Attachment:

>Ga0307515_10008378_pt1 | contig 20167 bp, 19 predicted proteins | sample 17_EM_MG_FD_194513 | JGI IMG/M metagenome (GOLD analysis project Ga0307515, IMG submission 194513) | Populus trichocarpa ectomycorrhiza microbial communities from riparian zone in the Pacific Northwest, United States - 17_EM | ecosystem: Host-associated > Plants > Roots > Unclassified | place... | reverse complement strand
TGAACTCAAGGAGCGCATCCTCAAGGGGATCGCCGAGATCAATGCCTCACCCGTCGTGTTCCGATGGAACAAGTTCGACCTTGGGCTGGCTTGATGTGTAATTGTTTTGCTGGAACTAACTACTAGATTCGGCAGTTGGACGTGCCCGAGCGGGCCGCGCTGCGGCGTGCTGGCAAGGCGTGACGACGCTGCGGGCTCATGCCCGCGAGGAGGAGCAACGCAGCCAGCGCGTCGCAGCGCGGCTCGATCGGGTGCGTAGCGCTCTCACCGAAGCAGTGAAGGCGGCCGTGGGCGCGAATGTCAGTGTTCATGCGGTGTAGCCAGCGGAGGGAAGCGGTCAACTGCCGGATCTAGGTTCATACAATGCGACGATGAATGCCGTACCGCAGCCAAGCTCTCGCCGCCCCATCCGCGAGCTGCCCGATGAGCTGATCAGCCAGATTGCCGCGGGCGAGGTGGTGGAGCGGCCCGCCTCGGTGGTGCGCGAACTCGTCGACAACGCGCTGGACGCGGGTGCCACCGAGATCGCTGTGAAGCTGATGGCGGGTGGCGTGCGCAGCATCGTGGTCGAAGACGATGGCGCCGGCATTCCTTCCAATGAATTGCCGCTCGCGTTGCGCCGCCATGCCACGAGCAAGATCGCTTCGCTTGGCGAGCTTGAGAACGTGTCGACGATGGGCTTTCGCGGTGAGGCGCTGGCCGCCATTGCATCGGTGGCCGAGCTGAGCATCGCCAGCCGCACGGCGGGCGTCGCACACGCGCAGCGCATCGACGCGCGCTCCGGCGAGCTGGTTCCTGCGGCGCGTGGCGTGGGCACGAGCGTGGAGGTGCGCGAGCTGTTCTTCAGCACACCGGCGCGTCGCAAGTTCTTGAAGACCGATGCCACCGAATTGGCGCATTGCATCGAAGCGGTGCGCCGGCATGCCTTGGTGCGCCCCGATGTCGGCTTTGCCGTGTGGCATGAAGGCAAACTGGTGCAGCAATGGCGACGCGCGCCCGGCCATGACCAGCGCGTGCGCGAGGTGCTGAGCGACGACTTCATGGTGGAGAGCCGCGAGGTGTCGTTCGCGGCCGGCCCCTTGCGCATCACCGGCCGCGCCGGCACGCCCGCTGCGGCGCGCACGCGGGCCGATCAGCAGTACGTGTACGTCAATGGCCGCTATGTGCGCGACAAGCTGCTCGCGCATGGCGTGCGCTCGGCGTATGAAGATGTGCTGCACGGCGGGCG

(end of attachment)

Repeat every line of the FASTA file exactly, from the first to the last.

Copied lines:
>Ga0307515_10008378_pt1 | contig 20167 bp, 19 predicted proteins | sample 17_EM_MG_FD_194513 | JGI IMG/M metagenome (GOLD analysis project Ga0307515, IMG submission 194513) | Populus trichocarpa ectomycorrhiza microbial communities from riparian zone in the Pacific Northwest, United States - 17_EM | ecosystem: Host-associated > Plants > Roots > Unclassified | place... | reverse complement strand
TGAACTCAAGGAGCGCATCCTCAAGGGGATCGCCGAGATCAATGCCTCACCCGTCGTGTTCCGATGGAACAAGTTCGACCTTGGGCTGGCTTGATGTGTAATTGTTTTGCTGGAACTAACTACTAGATTCGGCAGTTGGACGTGCCCGAGCGGGCCGCGCTGCGGCGTGCTGGCAAGGCGTGACGACGCTGCGGGCTCATGCCCGCGAGGAGGAGCAACGCAGCCAGCGCGTCGCAGCGCGGCTCGATCGGGTGCGTAGCGCTCTCACCGAAGCAGTGAAGGCGGCCGTGGGCGCGAATGTCAGTGTTCATGCGGTGTAGCCAGCGGAGGGAAGCGGTCAACTGCCGGATCTAGGTTCATACAATGCGACGATGAATGCCGTACCGCAGCCAAGCTCTCGCCGCCCCATCCGCGAGCTGCCCGATGAGCTGATCAGCCAGATTGCCGCGGGCGAGGTGGTGGAGCGGCCCGCCTCGGTGGTGCGCGAACTCGTCGACAACGCGCTGGACGCGGGTGCCACCGAGATCGCTGTGAAGCTGATGGCGGGTGGCGTGCGCAGCATCGTGGTCGAAGACGATGGCGCCGGCATTCCTTCCAATGAATTGCCGCTCGCGTTGCGCCGCCATGCCACGAGCAAGATCGCTTCGCTTGGCGAGCTTGAGAACGTGTCGACGATGGGCTTTCGCGGTGAGGCGCTGGCCGCCATTGCATCGGTGGCCGAGCTGAGCATCGCCAGCCGCACGGCGGGCGTCGCACACGCGCAGCGCATCGACGCGCGCTCCGGCGAGCTGGTTCCTGCGGCGCGTGGCGTGGGCACGAGCGTGGAGGTGCGCGAGCTGTTCTTCAGCACACCGGCGCGTCGCAAGTTCTTGAAGACCGATGCCACCGAATTGGCGCATTGCATCGAAGCGGTGCGCCGGCATGCCTTGGTGCGCCCCGATGTCGGCTTTGCCGTGTGGCATGAAGGCAAACTGGTGCAGCAATGGCGACGCGCGCCCGGCCATGACCAGCGCGTGCGCGAGGTGCTGAGCGACGACTTCATGGTGGAGAGCCGCGAGGTGTCGTTCGCGGCCGGCCCCTTGCGCATCACCGGCCGCGCCGGCACGCCCGCTGCGGCGCGCACGCGGGCCGATCAGCAGTACGTGTACGTCAATGGCCGCTATGTGCGCGACAAGCTGCTCGCGCATGGCGTGCGCTCGGCGTATGAAGATGTGCTGCACGGCGGGCG